Furthermore, there is no evidence in the record of adverse pre-trial publicity. "Statements of counsel to the court are not evidence." Evans v. State, 341 So. 2d 749, 750 (Ala.Cr.App.1976), cert. denied, 341 So. 2d 750 (Ala.1977). Therefore, the appellant has failed to show that the trial court abused its discretion in denying his request to sequester the jury.

In connection with this argument, the appellant also asserts that trial court erred in failing to voir dire the jurors as to the effect of alleged prejudicial mid-trial publicity. However, this issue was not raised at trial and, consequently, has not been preserved for our review. Except in cases where the death penalty has been imposed, "alleged error in a criminal proceeding must be properly preserved before an appellate court will examine it; therefore, it is incumbent upon defense counsel to adequately preserve alleged errors in a proceeding by making an appropriate and timely objection." Ross v. State, 581 So. 2d 495, 496 (Ala.1991).

IV.

The appellant alleges that he was denied a fair trial when the trial court denied his request for a continuance made during the trial so that he could secure the presence of an expert witness to rebut the testimony of the state's expert, Dr. Mulchahey.

"A motion for a continuance is addressed to the discretion of the court and the court's ruling on it will not be disturbed unless there is an abuse of discretion. Fletcher v. State, 291 Ala. 67, 277 So. 2d 882 (1973). If the following principles are satisfied, a trial court should grant a motion for continuance on the ground that a witness or evidence is absent: (1) the expected evidence must be material and competent; (2) there must be a probability that the evidence will be forthcoming if the case is continued; and (3) the moving party must have exercised due diligence to secure the evidence. Knowles v. Blue, 209 Ala. 27, 32, 95 So. 481, 485-86 (1923)."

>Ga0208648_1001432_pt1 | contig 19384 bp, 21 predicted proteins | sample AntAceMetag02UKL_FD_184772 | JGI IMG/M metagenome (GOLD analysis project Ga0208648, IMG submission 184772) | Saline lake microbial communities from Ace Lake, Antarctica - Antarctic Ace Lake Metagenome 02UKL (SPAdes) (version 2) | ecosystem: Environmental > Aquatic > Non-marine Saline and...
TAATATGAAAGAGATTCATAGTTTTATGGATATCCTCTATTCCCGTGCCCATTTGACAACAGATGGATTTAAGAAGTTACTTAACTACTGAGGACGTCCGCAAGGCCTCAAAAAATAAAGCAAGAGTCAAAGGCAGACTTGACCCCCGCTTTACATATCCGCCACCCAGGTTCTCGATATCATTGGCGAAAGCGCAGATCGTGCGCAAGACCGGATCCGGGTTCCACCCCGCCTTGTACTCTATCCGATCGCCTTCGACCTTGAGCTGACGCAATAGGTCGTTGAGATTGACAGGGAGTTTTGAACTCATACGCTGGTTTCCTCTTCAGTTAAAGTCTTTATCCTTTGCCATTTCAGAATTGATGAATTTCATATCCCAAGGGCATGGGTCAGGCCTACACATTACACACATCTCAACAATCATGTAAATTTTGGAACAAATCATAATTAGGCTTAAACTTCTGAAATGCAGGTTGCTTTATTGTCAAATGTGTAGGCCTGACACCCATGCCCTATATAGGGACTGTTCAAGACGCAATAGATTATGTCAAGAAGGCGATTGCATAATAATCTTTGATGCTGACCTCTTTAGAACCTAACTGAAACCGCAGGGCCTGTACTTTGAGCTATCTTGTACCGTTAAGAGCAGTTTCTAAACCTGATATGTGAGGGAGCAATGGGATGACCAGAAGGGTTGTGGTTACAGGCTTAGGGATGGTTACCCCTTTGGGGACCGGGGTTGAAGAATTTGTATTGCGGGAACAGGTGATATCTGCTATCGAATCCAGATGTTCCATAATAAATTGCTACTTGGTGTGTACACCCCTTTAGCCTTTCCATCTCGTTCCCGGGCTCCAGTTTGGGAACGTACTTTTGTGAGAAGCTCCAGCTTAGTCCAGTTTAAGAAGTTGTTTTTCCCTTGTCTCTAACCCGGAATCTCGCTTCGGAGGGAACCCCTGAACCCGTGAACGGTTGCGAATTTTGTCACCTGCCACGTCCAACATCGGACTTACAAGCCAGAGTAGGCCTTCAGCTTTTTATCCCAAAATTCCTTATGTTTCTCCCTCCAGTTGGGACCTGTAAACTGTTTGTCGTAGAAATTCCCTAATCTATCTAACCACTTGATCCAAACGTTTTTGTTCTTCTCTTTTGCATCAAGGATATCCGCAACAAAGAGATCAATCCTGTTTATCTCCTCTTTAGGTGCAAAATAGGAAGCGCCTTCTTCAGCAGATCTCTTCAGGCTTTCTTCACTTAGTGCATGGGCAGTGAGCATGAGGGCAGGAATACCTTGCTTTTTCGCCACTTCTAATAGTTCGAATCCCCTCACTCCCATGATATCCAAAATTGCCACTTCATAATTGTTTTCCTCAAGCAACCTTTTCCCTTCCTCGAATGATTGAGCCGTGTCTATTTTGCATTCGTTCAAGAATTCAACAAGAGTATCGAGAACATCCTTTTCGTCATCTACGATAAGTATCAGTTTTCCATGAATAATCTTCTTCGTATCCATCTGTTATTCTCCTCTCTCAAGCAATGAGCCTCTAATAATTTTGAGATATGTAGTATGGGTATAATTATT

Ex parte Saranthus, 501 So. 2d 1256, 1257 (Ala.1986). On occasion, the Alabama Supreme Court has added additional factors to this list: "the expected evidence must be credible and will probably affect the result of the trial; it must not be merely cumulative or in the nature of impeachment; and the motion for continuance must not be made merely for purposes of delay." Mitchell v. Moore, 406 So. 2d 347, 351 (Ala.1981).

In requesting a continuance of the trial, defense counsel represented that he had been "up all night talking to experts on behalf of" the appellant, that he had contacted an expert in Texas "[t]his morning," and that that expert had "indicated to [defense counsel] that he would be able to give testimony that would rebut much of what theywhat Marsha [the sheriff's department investigator involved in this case] has said or what Kristi Mulchahey probably will say." R. 977-78.

The crime occurred in 1972 when the victim was seven years old. Although the victim indicated to certain individuals that she had been sexually abused by the appellant, she never revealed that penetration had occurred or that the appellant had had sexual intercourse with her until 1988, 16 years later, when she disclosed that fact to an assistant district attorney. One of the hurdles, if not the biggest hurdle, the state faced in obtaining a conviction was explaining this delay in reporting. On the other hand, this delay was among the very strongest points in favor of the defense. The very nature of this particular case dictated and demanded that the delay in disclosing the full nature of the sexual abuse would be a key issue at trial by both parties. We do not think this is a case where the appellant can make a legitimate claim of surprise at trial.